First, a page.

John wants his readers to realize that Christ is the source, object and center of the Christian’s joy. It is a joy that can only be found in an abiding relationship with the Living Word who became flesh and dwelt among us. It is entering into abiding fellowship with Christ and fellow Christians that John desired for his readers and desires for you and I. Expressing that desire, John brings his lengthy sentence to an end.

As one can see, trying to plumb the depths of John’s opening sentence is like trying to dive into the deepest depths of the ocean or ascending to the highest mountain peak. One would have a better chance of counting the sands on the seashores of the world than to ever fully grasp the wonder of John’s thoughts as he searches for words to describe the magnificence of Christ and how He affected his life.

O, what a sentence. O, what a Savor!

Dr. Dan


Leon Morris, “I John,” The New Bible Commentary (Grand Rapids, MI: Wm. B. Eerdmans Publishing Co, 1970), 1260.



I recently was contacted by someone who became engaged in a discussion with a person who said the Bible doesn’t teach that Jesus was God nor did Jesus ever make such a confession. One who makes such a statement reveals their lack of understanding what the Bible teaches  about who Jesus was. There are many places in the Four Gospels where Jesus affirms He and the Father are One (John 10:30) and there are numerous NT passages which confirm Jesus was God in the flesh (I Tim 3:16). But there is arguably no passage in the NT which affirms the deity of Jesus and that He and the Father are One more than is found in John 1:1-3, 14. These profound verses read: “In the beginning was the Word, and the Word was with God, and the Word was God. The same was in the beginning with God. All things were made by him; and without him was not anything made that was made.” And John 1:14 reads, “And the Word became flesh and dwelt among us.”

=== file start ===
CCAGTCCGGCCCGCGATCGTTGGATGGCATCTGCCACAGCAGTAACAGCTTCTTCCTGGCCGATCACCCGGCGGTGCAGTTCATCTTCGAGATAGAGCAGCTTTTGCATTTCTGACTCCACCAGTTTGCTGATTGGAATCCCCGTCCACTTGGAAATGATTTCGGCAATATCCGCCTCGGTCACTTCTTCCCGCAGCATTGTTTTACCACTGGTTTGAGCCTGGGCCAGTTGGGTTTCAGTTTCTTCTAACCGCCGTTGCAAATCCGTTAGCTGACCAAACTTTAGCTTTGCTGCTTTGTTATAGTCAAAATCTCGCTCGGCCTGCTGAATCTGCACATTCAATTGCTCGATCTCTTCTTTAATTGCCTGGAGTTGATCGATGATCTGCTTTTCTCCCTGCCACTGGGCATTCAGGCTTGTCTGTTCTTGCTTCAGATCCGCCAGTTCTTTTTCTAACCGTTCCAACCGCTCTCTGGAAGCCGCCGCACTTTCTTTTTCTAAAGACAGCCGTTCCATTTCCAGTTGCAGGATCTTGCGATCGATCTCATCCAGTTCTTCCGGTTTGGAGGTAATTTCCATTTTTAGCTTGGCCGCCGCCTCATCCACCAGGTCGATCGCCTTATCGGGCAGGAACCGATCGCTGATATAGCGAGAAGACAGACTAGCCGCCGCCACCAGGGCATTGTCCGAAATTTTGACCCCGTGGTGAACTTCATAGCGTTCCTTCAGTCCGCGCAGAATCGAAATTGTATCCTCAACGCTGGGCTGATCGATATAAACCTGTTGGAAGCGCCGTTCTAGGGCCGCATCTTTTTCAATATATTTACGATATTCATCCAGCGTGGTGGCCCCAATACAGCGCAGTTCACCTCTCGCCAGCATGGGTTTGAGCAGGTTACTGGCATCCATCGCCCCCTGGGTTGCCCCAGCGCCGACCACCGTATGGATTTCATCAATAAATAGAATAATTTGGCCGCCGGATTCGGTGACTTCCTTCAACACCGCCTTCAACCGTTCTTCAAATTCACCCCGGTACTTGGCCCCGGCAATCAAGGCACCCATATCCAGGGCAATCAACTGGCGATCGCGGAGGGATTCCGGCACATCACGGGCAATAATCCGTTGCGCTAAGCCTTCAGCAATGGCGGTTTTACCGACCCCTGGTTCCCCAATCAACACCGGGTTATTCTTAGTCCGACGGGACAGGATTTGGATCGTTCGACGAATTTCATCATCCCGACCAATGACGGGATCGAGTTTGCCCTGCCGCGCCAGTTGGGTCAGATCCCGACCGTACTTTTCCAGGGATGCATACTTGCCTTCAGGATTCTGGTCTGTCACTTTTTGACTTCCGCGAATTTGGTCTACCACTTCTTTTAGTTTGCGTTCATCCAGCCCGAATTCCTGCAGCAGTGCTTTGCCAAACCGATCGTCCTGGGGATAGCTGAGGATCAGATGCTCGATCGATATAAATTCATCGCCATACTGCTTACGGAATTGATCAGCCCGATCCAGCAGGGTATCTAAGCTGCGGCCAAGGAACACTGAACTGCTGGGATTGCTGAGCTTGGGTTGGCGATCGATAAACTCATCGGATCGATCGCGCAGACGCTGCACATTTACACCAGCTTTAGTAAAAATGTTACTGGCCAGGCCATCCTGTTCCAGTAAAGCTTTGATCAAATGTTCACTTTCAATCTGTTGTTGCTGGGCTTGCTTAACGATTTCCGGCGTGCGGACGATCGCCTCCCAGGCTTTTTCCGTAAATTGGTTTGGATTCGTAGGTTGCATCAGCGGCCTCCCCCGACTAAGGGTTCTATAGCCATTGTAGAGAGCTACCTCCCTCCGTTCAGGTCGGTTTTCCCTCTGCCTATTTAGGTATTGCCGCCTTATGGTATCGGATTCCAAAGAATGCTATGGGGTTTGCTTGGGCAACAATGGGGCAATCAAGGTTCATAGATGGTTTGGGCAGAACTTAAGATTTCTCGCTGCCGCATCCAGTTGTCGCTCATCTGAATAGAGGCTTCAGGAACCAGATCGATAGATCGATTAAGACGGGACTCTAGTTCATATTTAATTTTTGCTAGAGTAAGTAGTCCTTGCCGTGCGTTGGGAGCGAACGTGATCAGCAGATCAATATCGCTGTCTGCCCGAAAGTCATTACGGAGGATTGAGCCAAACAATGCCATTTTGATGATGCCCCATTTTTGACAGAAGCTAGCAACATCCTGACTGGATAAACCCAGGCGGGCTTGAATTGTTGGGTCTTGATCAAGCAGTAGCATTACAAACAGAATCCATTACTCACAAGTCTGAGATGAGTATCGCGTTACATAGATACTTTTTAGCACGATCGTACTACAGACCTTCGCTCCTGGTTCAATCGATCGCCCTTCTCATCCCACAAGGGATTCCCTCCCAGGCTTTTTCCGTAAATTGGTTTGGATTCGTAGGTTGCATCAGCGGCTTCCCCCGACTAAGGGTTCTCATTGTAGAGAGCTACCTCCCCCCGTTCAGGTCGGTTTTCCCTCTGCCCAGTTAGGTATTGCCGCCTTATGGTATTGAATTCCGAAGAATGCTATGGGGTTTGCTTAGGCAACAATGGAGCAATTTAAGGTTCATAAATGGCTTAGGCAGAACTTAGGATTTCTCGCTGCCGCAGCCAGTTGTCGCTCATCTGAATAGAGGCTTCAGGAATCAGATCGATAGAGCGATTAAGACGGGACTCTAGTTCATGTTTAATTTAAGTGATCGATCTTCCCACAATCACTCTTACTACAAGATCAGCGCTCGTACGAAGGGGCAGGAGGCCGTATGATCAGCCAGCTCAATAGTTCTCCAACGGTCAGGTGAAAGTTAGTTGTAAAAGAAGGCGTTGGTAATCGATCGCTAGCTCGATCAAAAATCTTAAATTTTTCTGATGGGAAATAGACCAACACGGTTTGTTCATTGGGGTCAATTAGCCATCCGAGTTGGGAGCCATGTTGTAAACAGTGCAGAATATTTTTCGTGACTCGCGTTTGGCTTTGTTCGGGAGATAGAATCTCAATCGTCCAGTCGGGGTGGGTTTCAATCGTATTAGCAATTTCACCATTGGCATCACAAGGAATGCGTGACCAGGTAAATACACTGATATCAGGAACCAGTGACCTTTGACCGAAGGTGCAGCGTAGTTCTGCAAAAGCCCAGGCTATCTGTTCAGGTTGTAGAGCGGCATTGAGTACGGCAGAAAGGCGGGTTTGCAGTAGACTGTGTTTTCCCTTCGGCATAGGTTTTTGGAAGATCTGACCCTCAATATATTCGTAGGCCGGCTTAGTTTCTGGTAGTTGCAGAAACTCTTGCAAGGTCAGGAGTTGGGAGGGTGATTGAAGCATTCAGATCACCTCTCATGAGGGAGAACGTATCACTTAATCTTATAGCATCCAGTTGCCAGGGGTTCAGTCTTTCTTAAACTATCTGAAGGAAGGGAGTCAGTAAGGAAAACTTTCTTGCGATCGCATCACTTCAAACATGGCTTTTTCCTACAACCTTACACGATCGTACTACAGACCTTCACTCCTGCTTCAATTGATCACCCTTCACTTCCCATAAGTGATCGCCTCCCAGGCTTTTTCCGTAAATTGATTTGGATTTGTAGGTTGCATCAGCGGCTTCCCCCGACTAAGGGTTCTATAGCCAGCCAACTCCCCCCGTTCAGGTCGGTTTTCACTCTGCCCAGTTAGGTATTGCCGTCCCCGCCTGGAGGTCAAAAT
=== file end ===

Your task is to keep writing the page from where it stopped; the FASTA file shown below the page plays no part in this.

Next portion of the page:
Wow!! What verses. Let’s examine them closely.

John says of Jesus that He was/is the “Word” ( λόγος logos) (1:1; 14). One of the distinctive terms he uses is the Greek word logos. Matter of fact, logos is a keynote theme in the Fourth Gospel. Logos is translated “Word” throughout John. While John uses logos to denote sometimes the message of Jesus or the sum total of Jesus’ teaching, it was applied to Christ Himself, which is the distinctive feature of John in the use of the term. Logos  means “a word, being the expression of thought, putting  words together and so to speak; an utterance.” Logos is derived from the verb lego, meaning “to say, to speak, and to tell.” When speaking, logos is the expression of one’s thoughts. Logos signified the outward expression of  inward thought; words expressing what is in the mind. John is saying that Jesus is God expressed. Christ is the expression of our Creator; He is the Creator being expressed in human form. In Christ, God is revealed, expressed and explained. Jesus as the Word is the divine “Communicator par excellence.“[1]